Sunday, 23 April 2017


To The Pioneer, which was then owned and edited by Europeans and which had
written deriding his national dress, Gandhiji wrote as follows in its issue of 4th
July, 1917 :
"I wear the national dress because it is the most natural and the most becoming
for an Indian. I believe that our copying of the European dress is a sign of our
degradation, humiliation and our weakness, and that we are committing a
national sin in discarding a dress which is best suited to the Indian climate and
which for its simplicity, art and cheapness, is not to be beaten on the face of
the earth and which answers hygienic requirements. Had it not been for a false
pride and equally false notions of prestige, Englishmen here would have long
ago adopted the Indian costume. . . . I avoid shoes for sacred reasons, but I find
too that it is more natural and healthier to avoid them whenever possible."

Aparna Krishnan and so i switched to sarees in my twenties.
Hema Jain just out of curiosity, how old are sarees?

Aparna Krishnan Hema Jain, how old are sarees meaning ?

Senthil Kumar J How old, like, 500 years?

Aparna Krishnan The years do not matter, not even the history. A culture of a country is the culture as of today - and it in anchored in the details of food. clothing, and myriad rituals. A civilisation needs to feel confident of its culture. Which mans validating its food and clothing. I have from early years deeply admired the arabs for going to international conferances in their white kaftans with confidence. While most Indian beurocrats go in the livery of their colonial masters.

Hema Jain I agree with Lata Sundaram. Adapting to a new/different way of doing something, after thoughtful consideration of all the known-issues involved, is quite beneficial. I have, in the last 2 years, done house construction work and farming related work. I can't imagine doing most of them wearing a saree. In fact, one of our labourer woman was jokingly asking me if I could get her a pair of pants and also ask her husband to "allow" her to wear them.
Aparna Krishnan The issues are different. the concern I have tabled (and also Gandhiji, as I understand) is to stand by a country's cultural basis, as reinforceing that is primary. It is not envirnmental concern (though that is part of the whole concern certianly.). Therefore talking vernacular, wearing vernacular ...

Zulfi Haider Aparna, while i undersand where you are coming from, there can be a fine line between upholding culture and jingoism; between adpating and being inferior minded/lacking confidence. How many people in Govt (the babus not neta) or Corporate sector can imagine going to office in their regional traditional attire? We know the ans, and this has nothing to do with choice or adaption! This is servitude dished our in the garb of "look professionals". In fact the more funny part is to see women "professionals", with their indian bodies in pants and shirts (some carry this attire well but others....well..). At the same time, if we were a confident people, happy in our skins, in our traditions we would not mind wearing pants when working in a farm or construction site, or going hiking, and doning a sari when going to a marriage ceremony, or a payjama or dhoti or Mundu when it is summer or one is likely to sit on the ground. It has been most humiliating for me to speak in english when there are westerners around me who can overhear me......i cringe! ...feel like we have remained slaves and actually chosen to be one. Increasingly i am being left with no people with whom to speak in hindi/urdu ! No one wants to ! Sab angrez ban chuke hain!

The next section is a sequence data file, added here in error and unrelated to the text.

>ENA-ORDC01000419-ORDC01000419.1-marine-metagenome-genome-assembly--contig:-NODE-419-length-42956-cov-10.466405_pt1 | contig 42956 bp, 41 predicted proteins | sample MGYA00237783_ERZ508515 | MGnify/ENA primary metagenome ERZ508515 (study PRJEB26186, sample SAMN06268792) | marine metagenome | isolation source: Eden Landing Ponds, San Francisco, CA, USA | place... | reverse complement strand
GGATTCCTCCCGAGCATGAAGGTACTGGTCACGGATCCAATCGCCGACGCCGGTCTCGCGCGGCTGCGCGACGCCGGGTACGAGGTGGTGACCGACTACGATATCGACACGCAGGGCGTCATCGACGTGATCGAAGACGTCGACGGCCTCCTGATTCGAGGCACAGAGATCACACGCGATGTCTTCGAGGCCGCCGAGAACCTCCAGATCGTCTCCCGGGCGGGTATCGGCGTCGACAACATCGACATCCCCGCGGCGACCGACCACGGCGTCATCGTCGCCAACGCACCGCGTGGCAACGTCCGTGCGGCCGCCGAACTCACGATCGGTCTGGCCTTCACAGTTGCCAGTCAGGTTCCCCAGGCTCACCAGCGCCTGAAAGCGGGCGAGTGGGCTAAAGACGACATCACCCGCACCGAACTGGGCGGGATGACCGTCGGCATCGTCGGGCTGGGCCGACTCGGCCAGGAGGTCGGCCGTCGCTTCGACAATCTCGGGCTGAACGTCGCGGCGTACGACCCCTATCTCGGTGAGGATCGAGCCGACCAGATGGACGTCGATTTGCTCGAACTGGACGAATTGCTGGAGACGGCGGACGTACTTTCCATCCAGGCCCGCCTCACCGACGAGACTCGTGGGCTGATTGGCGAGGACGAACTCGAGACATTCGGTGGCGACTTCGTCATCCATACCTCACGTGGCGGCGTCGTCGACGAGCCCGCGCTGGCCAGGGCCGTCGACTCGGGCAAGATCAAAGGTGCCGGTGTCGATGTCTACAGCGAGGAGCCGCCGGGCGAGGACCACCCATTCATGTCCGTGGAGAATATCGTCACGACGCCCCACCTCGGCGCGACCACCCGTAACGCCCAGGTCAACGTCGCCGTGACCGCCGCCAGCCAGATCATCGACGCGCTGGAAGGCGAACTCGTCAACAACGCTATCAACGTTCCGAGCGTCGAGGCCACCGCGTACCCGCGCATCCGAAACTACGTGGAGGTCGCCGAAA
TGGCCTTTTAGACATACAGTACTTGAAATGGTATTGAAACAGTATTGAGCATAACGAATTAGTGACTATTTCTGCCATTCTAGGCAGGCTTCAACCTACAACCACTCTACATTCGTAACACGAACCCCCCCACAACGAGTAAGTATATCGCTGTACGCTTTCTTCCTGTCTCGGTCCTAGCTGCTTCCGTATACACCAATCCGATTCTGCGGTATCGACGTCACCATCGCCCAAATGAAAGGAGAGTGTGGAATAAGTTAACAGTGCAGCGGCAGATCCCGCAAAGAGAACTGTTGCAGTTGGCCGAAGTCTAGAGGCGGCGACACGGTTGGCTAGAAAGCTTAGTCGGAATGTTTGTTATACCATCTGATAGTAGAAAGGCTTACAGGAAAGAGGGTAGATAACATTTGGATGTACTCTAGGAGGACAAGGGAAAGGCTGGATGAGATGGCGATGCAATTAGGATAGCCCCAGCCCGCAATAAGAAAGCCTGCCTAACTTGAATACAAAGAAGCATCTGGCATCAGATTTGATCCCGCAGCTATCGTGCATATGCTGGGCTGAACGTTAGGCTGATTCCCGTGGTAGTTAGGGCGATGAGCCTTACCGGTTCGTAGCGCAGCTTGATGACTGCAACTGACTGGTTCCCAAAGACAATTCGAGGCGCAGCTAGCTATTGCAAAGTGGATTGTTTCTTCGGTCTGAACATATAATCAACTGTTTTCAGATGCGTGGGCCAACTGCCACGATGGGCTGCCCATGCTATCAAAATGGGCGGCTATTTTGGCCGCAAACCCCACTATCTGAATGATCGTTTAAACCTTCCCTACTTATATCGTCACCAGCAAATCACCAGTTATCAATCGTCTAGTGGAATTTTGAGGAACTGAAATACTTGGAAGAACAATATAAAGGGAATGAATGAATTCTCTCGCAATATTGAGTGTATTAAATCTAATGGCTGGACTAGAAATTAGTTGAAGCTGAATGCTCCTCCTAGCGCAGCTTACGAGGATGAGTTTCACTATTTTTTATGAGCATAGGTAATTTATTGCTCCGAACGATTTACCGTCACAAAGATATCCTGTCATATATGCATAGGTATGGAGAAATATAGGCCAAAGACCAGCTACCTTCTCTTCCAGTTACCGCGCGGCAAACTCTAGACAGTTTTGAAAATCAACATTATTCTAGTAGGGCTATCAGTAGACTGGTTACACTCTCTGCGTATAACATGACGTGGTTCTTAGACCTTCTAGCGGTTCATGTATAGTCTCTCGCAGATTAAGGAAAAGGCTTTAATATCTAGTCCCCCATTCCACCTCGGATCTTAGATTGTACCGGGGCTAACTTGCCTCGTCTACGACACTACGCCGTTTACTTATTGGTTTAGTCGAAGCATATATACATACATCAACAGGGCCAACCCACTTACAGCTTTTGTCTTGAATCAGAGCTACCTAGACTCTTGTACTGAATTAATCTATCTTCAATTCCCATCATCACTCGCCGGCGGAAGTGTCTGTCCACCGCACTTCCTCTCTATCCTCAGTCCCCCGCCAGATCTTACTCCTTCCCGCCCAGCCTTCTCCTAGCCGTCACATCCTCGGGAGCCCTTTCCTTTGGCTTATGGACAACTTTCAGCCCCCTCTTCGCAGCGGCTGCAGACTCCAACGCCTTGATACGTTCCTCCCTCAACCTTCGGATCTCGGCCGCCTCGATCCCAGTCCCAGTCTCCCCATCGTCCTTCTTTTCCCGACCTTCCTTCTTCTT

Aparna Krishnan Zulfi, there is superficial similarity between what Gandhiji says, and what RSS says, but no two philosophies could be further apart. Similarly for us to defend our rootedness from charges of jingoism is a waste of time. The most openness comes only from the deepest rootedness. Gandhi,"“I do not want my house to be walled in on all sides and my windows to be stuffed. I want the culture of all lands to be blown about my house as freely as possible. But I refuse to be blown off my feet by any”"
Aparna Krishnan And our schooling completed our westernisation, and a concommitent loss of indianness. Your IIT did more damage I am sure ! All we can say in our defence today is that we are able to see and cringe. Many who have walked this path, far from cringeing, feel superior to the real Indians, vernacular in language and dress and practices, because of some degrees from some so-called elite institutions. The more elite, the more the resulting alienation in my observation.

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